Maria petitions for review of court's orders. (§ 366.26, subd. (l); Cal. Rules of Court, rule 8.452.) This court issued an order to show cause, the Agency responded and the parties waived oral argument.


I Maria contends the court's finding that she was provided reasonable reunification services was not supported by substantial evidence. She argues her visitation with the children was inadequate in that she was provided only one hour-long visit each week.

A reviewing court must uphold a juvenile court's findings and orders if they are supported by substantial evidence. (In re Amos L. (1981) 124 Cal.App.3d 1031, 1036-1037.) "[W]e must indulge in all reasonable inferences to support the findings of the juvenile court [citation], and we must also ' . . . view the record in the light most favorable to the orders of the juvenile court.' [Citation.]" (In re Luwanna S. (1973) 31 Cal.App.3d 112, 114.) In determining the sufficiency of reunification services, the role of the appellate court is to decide "whether the record discloses substantial evidence which supports the juvenile court's finding that reasonable services were provided or offered." (Angela S. v. Superior Court (1995) 36 Cal.App.4th 758, 762.) A service plan must take into account the specific needs of the family. (In re Riva M. (1991) 235 Cal.App.3d 403, 414.) The standard is not that the best possible services were provided, but that reasonable services were provided under the circumstances. (In re Misako R. (1991) 2 Cal.App.4th 538, 547.) The appellant bears the burden to show the evidence is insufficient to support the court's findings. (In re Geoffrey G. (1979) 98 Cal.App.3d 412, 420.)

Maria has not shown she did not receive reasonable services. She attended sexual abuse group therapy for nonprotective parents, parenting education, individual therapy, family preservation services for help with parenting, employment and housing, and weekly visitation. The Agency also arranged transportation and bilingual services.

Maria's argument she did not receive adequate visitation is without merit. The caregivers reported she had only limited interaction with the children during visits. When she would arrive for a visit, she would play with the children for a short time and then speak with the caregivers. They had to encourage her to play with the children. M.C.'s caregiver said Maria interacted very little with M.C. and had to be urged to hold her. In June 2010 the social worker learned Maria had brought a stranger to a visit. This was of special concern because of Maria's history of not protecting the children from people she did not know very well. Because Maria had made little progress in learning how to protect the children, it was reasonable not to expand visitation. Moreover, Maria never requested more visits. Substantial evidence supports the court's finding that reasonable services were provided.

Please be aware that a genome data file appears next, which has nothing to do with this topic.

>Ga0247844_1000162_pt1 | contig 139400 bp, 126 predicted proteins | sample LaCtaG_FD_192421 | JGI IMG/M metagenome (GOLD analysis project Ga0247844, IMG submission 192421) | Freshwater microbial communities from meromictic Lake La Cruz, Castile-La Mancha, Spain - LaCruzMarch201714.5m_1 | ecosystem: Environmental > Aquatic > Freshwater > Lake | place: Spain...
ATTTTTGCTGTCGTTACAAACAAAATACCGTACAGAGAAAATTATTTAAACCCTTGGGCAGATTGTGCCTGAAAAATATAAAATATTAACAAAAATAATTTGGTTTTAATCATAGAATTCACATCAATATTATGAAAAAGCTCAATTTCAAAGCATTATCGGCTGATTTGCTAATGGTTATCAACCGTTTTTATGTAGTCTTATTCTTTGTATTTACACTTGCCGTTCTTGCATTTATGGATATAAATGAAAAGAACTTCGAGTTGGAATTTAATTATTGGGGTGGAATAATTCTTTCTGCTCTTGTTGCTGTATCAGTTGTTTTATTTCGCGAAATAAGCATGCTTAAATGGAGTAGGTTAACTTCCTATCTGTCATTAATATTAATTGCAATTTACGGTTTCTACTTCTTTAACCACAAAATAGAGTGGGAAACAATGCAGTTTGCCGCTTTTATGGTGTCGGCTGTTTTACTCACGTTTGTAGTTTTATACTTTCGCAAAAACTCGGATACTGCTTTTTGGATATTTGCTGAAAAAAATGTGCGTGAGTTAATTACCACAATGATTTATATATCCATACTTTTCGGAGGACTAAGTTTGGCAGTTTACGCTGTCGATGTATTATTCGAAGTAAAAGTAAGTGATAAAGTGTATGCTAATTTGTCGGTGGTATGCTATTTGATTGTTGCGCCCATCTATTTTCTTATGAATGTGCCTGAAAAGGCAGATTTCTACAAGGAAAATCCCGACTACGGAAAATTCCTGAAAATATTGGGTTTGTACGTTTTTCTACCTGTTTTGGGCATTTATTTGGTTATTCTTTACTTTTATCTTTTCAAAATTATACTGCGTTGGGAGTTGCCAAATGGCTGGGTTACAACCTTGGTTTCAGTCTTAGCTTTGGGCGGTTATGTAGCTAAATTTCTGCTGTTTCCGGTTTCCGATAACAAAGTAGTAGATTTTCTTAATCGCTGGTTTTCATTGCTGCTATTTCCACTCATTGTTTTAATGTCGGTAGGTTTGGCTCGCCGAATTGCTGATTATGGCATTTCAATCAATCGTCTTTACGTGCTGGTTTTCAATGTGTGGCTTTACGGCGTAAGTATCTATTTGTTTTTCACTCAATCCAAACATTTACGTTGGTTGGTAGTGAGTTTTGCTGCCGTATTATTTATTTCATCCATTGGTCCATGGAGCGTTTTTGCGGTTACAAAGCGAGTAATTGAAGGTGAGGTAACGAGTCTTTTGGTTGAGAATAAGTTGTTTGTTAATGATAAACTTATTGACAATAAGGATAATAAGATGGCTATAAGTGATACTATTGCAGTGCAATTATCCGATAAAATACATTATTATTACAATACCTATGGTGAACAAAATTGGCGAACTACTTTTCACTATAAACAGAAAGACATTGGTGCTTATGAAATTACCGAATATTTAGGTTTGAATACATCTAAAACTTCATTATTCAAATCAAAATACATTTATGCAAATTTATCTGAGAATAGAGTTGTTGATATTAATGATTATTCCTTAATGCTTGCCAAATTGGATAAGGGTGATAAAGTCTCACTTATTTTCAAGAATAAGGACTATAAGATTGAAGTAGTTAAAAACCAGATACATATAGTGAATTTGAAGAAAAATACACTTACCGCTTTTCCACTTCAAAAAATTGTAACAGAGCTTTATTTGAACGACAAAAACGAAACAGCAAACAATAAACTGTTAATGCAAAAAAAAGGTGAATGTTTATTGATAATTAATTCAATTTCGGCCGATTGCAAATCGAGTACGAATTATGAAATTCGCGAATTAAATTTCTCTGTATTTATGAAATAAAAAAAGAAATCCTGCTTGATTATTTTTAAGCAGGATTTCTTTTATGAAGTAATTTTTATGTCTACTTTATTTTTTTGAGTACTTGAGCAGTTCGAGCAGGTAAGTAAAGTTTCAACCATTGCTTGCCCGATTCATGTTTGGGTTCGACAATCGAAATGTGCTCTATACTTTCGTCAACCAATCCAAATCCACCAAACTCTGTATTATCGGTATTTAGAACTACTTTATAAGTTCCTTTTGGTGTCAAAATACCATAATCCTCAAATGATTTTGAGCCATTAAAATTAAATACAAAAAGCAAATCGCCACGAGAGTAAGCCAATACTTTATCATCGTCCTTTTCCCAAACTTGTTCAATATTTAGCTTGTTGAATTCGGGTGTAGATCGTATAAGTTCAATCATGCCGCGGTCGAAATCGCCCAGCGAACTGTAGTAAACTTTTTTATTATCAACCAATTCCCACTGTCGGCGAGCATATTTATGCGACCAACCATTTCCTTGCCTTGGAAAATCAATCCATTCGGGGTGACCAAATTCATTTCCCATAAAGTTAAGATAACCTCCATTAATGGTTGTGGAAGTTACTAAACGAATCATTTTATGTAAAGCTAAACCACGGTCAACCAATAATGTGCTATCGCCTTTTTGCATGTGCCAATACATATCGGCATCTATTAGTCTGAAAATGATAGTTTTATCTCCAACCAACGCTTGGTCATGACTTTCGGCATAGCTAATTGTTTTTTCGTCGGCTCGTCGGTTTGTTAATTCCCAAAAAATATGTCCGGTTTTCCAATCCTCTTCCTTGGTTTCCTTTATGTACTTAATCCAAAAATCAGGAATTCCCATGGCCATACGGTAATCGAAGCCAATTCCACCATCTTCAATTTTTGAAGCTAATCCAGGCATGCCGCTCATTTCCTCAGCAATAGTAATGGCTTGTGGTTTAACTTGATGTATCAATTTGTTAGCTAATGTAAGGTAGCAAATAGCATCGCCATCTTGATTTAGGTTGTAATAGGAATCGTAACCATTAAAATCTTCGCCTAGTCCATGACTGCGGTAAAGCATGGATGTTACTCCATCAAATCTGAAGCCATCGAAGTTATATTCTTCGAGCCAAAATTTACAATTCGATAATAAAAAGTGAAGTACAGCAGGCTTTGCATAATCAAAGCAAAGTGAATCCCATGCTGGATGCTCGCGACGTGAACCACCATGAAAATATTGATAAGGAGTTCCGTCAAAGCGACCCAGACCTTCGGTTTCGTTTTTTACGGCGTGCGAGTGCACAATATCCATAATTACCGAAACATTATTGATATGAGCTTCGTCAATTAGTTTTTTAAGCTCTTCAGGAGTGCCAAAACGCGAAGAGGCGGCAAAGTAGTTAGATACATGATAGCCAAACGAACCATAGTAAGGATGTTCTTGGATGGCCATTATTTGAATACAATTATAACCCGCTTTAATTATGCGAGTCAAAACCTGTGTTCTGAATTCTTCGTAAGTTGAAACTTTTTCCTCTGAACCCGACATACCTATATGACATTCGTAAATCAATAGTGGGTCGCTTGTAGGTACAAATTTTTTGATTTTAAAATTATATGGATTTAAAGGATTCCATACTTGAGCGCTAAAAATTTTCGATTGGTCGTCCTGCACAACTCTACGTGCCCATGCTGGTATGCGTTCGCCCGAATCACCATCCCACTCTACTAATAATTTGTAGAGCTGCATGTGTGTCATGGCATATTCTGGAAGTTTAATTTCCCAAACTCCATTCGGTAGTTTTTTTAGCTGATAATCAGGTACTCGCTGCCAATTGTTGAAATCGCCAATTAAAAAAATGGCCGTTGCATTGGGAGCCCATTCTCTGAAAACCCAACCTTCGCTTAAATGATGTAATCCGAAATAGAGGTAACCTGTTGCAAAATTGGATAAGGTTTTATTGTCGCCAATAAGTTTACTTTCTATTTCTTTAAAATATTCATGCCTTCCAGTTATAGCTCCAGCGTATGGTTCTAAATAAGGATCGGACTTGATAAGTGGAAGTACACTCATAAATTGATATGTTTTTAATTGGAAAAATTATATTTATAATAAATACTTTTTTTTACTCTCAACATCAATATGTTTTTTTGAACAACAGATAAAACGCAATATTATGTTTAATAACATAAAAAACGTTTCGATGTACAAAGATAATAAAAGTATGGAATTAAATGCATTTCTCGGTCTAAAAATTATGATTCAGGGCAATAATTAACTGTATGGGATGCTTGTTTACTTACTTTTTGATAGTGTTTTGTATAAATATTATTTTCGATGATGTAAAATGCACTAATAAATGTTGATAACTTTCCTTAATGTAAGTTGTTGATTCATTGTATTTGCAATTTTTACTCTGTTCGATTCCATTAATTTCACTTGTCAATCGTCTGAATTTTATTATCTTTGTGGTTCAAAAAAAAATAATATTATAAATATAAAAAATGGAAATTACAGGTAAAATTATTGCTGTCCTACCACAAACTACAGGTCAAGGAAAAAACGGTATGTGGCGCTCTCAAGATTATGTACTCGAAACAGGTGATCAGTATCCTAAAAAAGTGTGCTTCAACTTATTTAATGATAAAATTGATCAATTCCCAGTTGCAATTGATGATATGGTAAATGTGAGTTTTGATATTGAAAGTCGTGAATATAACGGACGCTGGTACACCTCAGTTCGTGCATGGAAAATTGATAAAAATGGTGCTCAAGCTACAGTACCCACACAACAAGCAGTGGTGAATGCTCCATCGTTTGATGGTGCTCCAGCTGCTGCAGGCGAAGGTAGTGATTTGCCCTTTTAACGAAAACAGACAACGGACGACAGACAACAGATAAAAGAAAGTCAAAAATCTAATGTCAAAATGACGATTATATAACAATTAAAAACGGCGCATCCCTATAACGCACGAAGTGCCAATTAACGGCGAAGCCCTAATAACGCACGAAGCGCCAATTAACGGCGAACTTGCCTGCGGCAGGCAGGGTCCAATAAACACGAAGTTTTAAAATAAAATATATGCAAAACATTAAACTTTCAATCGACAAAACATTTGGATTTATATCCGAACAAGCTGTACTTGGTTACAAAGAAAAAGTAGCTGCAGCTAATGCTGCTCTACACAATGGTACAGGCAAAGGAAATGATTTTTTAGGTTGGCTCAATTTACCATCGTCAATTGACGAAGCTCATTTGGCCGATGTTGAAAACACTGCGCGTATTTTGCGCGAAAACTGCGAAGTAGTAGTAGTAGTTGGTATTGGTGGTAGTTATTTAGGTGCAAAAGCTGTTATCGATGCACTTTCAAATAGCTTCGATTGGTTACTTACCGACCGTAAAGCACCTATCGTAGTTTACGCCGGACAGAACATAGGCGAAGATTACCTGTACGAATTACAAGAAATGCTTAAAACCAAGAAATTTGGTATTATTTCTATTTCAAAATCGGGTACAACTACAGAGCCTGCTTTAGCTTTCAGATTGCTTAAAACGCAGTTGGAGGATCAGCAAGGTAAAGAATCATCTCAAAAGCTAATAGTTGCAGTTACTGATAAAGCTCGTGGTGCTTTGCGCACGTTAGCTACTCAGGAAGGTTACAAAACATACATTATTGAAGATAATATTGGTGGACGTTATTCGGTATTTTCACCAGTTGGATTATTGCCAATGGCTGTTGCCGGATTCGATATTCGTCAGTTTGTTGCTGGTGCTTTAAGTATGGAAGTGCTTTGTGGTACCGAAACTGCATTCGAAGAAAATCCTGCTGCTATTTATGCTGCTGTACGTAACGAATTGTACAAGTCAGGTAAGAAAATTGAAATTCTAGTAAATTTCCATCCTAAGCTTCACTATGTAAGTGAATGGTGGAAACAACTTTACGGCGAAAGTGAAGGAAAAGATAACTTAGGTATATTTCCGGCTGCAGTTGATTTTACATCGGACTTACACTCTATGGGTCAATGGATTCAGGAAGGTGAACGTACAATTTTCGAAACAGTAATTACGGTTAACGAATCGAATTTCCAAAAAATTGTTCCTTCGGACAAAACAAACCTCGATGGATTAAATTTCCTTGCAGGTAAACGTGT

II Maria asserts the court erred by not extending services to the 18-month date. She argues she was not given a reasonable opportunity to apply what she had learned to show she would be able to provide safe care for the children.

Under section 366.21, subdivision (g)(1), a court may continue a case to the 18-month date only if there is a substantial probability the child will be returned to the parent's physical custody and safely maintained in the home by that time. In considering whether to extend the case for 18 months the court must make all of the following three findings:

"(A) That the parent or guardian has consistently and regularly contacted and visited with the child.

"(B) That the parent or guardian has made significant progress in resolving problems that led to the child's removal from the home.

"(C) The parent or guardian has demonstrated the capacity and ability both to complete the objectives of his or her treatment plan and to provide for the child's safety, protection, physical and emotional well-being, and special needs."

Substantial evidence supports the court's decision not to extend services to the 18-month date. Maria consistently visited the children as required under section 366.21, subdivision (g)(1)(A). However, she did not, as required by subdivision (g)(1)(B), make significant progress in resolving the problems that led to the children's removal. She did not show, as required under subdivision (g)(1)(C), that she had the capacity to complete the objectives of her case plan and provide for the children's safety, protection, physical and emotional well-being and special needs. She attended sexual abuse group therapy for many months, but the group's facilitator said her ability to protect the children was still questionable. She continued to see herself as a victim and maintained a passive attitude. She had not obtained employment and did not obtain a secure place for herself and the children to live until she moved to a shelter a few days before the hearing. Her plan to protect the children from further abuse was limited. Also, she did not show she would be able to provide for M.C.'s special needs. Maria had been invited to all of M.C.'s medical appointments but she did not attend. She resisted holding and interacting with M.C. during visits.

Substantial evidence supports the finding there was no substantial probability the children could be returned to Maria's care by the 18-month date.


The petition is denied.